Like candy corns and syrup, ‘Elf The Musical’ overpowers at Paramount
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All Christmas stories — beginning with the original and perhaps peaking with Charles Dickens’ “A Christmas Carol” — are essentially the same. In essence they boil down to this: Man’s inhumanity to man is exposed, but somewhere along the way, and after much suffering, a miraculous transformation takes place and humanity is restored.
‘ELF THE MUSICAL’
When: Through Jan. 7
Where: Paramount Theater, 23 E. Galena Blvd., Aurora
Tickets: $36 – $74
Run time: 2 hours and 30 minutes, with one intermission
Of course the variations on this story are all but infinite, and they range from the ridiculous to the sublime. “Elf The Musical,” clearly designed to appeal to audiences of all ages, ranks somewhere on the irritatingly-playful-meets-loopily-sentimental level. But as hard as it tries — and as elaborately tricked out and exuberantly performed as it may be in its grand-scale Paramount Theatre production — it can’t overcome its essentially annoying quality. Were it pared down to one hour it might possess a certain heartwarming charm. But as a full-length spectacle (and no one can do them better than the Paramount, as its team demonstrated in such recent productions as “Sweeney Todd,” “Million Dollar Quartet” and “Jesus Christ Superstar”) it outstays its welcome, even if the actors, designers, special effects masters and musicians pull out all the stops.
With a Noo Yawk-centric book by Thomas Meehan (who even briefly references his earlier work, “Annie”) and Bob Martin, serviceable music by Matthew Sklar and lyrics (that range from the clever to the banal) by Chad Beguelin, “Elf,” based on the 2003 film, is about one of Santa’s fish-out-of-water elves, Buddy (gangly, graceful, thoroughly goofy Kyle Adams, who possesses a winning cluelessness, boundless energy and smile-inducing resilience). As an infant, Buddy crawled into Santa’s toy sack and ended up being raised as an elf in the toymaker’s North Pole workshop. By the time he is 17, however, Buddy has reached a height of more than six feet, and he finally learns that he is really human, that his mother died years earlier, and that his father never knew his college girlfriend had become pregnant and given birth to him.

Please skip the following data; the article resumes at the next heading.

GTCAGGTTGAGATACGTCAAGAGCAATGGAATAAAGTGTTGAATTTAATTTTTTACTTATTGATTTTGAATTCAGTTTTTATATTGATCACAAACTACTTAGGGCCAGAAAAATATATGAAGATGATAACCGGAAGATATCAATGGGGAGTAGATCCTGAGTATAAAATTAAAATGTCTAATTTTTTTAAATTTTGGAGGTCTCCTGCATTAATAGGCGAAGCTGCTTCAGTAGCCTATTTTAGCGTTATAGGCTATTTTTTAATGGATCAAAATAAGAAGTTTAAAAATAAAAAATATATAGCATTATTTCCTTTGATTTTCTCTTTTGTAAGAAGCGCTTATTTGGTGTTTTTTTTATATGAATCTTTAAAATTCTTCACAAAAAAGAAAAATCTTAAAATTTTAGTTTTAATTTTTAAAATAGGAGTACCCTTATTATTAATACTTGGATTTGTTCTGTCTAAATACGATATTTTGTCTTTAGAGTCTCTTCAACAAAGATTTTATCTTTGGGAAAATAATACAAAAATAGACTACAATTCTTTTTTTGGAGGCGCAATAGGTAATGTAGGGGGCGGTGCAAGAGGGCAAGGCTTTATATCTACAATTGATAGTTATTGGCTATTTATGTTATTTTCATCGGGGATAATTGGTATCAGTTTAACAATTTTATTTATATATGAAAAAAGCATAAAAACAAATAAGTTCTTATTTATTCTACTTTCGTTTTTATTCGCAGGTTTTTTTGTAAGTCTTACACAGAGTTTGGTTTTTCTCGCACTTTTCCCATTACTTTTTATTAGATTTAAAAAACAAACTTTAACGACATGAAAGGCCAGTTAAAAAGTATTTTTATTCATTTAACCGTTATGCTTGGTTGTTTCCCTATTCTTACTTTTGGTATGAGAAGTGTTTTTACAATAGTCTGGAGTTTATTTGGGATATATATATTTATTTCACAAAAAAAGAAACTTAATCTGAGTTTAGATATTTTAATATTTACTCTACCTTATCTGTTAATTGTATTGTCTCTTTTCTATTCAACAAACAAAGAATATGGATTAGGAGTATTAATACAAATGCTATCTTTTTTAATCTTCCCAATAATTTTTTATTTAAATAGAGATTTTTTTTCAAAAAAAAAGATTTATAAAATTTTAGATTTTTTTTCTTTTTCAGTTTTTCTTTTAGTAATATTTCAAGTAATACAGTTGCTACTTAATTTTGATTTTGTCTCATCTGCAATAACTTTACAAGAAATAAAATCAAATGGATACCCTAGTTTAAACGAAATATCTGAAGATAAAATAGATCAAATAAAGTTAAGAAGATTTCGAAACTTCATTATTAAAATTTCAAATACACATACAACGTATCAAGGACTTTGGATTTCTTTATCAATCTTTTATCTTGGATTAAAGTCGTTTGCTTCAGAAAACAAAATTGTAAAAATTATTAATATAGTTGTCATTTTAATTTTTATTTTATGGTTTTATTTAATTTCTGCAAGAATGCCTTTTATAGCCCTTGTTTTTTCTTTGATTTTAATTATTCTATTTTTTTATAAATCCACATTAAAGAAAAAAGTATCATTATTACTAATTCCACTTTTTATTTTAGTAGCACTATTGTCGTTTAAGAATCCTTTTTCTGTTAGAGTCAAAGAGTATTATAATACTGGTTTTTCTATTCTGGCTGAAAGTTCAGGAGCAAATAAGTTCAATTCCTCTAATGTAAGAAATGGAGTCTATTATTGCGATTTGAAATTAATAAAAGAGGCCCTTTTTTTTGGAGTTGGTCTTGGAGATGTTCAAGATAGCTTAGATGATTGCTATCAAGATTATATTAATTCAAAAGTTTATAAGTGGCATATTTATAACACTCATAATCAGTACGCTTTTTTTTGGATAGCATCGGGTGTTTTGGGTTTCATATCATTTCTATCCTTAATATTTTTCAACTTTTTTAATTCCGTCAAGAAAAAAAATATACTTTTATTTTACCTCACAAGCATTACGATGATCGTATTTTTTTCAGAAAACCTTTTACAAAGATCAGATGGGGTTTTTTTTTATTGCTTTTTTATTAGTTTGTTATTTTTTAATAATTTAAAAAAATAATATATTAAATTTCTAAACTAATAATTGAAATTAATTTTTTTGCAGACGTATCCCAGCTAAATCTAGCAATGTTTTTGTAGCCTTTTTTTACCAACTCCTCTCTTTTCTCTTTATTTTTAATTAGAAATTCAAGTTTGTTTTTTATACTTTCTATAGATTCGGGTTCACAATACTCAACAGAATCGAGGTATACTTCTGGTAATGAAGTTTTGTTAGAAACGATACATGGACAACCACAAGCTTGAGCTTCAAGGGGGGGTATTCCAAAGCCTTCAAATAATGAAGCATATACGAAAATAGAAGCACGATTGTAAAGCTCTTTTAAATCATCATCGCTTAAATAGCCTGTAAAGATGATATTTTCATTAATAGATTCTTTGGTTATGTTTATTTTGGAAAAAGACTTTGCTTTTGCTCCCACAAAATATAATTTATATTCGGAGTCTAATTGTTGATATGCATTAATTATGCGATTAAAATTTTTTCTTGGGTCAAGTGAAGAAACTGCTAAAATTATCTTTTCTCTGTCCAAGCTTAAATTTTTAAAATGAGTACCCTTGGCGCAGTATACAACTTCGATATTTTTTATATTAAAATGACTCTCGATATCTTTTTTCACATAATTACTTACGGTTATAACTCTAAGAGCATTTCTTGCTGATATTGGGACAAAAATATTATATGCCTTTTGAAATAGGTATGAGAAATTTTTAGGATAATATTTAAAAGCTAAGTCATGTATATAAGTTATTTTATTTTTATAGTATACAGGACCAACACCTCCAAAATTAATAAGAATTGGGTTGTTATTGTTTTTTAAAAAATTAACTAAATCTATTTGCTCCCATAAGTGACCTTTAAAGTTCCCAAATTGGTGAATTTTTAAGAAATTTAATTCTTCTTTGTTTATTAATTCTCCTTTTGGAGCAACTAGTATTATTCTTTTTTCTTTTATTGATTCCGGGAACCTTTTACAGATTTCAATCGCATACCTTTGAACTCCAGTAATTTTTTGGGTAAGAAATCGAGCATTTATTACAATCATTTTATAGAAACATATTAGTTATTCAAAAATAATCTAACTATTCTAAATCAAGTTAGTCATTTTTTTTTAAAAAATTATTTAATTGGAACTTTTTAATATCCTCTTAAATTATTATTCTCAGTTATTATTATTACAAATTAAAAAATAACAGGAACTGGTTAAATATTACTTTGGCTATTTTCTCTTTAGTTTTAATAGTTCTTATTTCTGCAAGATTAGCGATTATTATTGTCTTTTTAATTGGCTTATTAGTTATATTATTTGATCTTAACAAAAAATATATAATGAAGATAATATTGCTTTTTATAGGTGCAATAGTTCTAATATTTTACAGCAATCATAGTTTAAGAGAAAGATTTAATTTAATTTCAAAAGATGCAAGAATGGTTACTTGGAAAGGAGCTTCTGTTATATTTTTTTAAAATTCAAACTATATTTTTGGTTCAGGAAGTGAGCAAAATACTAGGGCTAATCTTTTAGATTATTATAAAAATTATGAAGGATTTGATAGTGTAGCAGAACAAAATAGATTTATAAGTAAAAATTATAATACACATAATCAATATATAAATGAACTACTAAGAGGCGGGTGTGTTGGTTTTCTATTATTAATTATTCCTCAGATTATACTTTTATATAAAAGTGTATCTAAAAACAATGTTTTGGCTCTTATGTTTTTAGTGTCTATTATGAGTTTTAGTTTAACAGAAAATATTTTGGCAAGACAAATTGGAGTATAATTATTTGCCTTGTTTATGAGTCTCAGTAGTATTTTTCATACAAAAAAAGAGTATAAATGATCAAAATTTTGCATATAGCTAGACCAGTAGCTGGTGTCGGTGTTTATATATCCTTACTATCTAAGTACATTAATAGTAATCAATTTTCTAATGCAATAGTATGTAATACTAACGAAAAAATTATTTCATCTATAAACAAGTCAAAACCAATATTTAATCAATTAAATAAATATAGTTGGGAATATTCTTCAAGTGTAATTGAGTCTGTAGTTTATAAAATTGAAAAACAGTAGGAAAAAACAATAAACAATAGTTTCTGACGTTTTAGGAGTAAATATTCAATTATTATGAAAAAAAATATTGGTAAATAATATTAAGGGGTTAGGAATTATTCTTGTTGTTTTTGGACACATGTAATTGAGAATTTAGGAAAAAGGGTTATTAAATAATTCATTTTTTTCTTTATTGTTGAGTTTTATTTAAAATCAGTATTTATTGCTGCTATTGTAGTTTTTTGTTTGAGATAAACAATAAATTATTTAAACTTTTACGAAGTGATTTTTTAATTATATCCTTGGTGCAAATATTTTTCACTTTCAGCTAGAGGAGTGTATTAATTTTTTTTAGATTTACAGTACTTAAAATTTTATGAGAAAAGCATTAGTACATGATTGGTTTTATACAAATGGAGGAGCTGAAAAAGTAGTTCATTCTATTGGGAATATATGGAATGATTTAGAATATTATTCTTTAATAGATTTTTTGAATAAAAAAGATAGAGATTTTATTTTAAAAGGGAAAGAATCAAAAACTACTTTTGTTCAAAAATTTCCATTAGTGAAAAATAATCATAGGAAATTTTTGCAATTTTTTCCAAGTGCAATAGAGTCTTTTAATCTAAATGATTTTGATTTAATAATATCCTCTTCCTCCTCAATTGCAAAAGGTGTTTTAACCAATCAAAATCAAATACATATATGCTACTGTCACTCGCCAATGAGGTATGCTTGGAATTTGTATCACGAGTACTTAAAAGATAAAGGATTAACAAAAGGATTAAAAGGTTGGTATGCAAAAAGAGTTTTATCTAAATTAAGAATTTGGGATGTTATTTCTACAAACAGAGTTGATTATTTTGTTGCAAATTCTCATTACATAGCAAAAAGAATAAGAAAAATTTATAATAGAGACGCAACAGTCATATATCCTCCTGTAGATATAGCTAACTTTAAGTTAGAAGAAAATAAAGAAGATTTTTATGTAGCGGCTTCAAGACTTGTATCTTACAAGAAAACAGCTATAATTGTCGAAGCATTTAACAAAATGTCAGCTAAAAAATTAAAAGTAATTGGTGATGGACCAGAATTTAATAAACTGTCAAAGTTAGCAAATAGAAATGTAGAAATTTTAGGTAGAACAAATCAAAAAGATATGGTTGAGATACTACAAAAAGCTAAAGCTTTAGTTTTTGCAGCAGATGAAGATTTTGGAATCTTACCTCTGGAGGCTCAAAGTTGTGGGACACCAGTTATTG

Santa (a deftly droll Roger Mueller), already worried about waning Christmas spirit, sends Buddy (still dressed in his outlandish green velvet outfit) to New York, where his real father, Walter Hobbs (Michael Accardo), is a successful children’s book publisher and cranky workaholic. His wife, Emily (Lara Filip), and young son, Michael (the very talented, rich-voiced Oliver Boomer), are suffering the consequences of his emotional detachment.
Buddy is hardly welcomed by Walter, who believes he is a simple nutcase, and when the oversized “elf” is sent off to Macy’s to work in the store’s North Pole display, his enthusiasm is not entirely appreciated, nor is his unmasking of the fake Santa working there. Along the way, Buddy falls head over heels for Jovie (Samantha Pauly), a cynical-about-love Los Angeles transplant who is initially repelled by his exceedingly quirky, relentlessly upbeat spirit. (Pauly, who has a most winning voice, does a fine job with the show’s best song, “Never Fall in Love.” Coming in a close second is the touching mother-son number, “I’ll Believe in You,” between Filip and Boomer.)
The show, directed and choreographed with immense energy by Amber Mak, includes knee-high, Munchkin-like elves, projection trickery, tap dancing with electrified candy canes, and even a bit of ice skating. There are time-shifting references to both Etch-a-Sketch toys and iPads. There are a few sexual innuendos that will fly right over kids’ heads. Santa talks about how worried he is that his sleigh, once driven by reindeer (now “banned by PETA”), now depends on the waning power of the world’s Christmas spirit. And while this almost triggers a Tinkerbell moment, instead (spoiler alert here) we are treated to a Mary Poppins-style sleigh ride and a storm of white snow that function as the show’s deus ex machina moment.
Suffice it to say, Buddy the outcast is eventually welcomed into his human family and pairs up happily with Jovie, Walter sees the light and embraces his wife and two sons, and Santa continues to be appreciated.
But here’s the best news of all: Soon the Paramount will produce “Cabaret,” followed by “Once” (April 25-June 3, 2018), the wonderfully sophisticated Tony Award-winning musical set in a Dublin pub, where the actors play their own instruments and dance up a storm.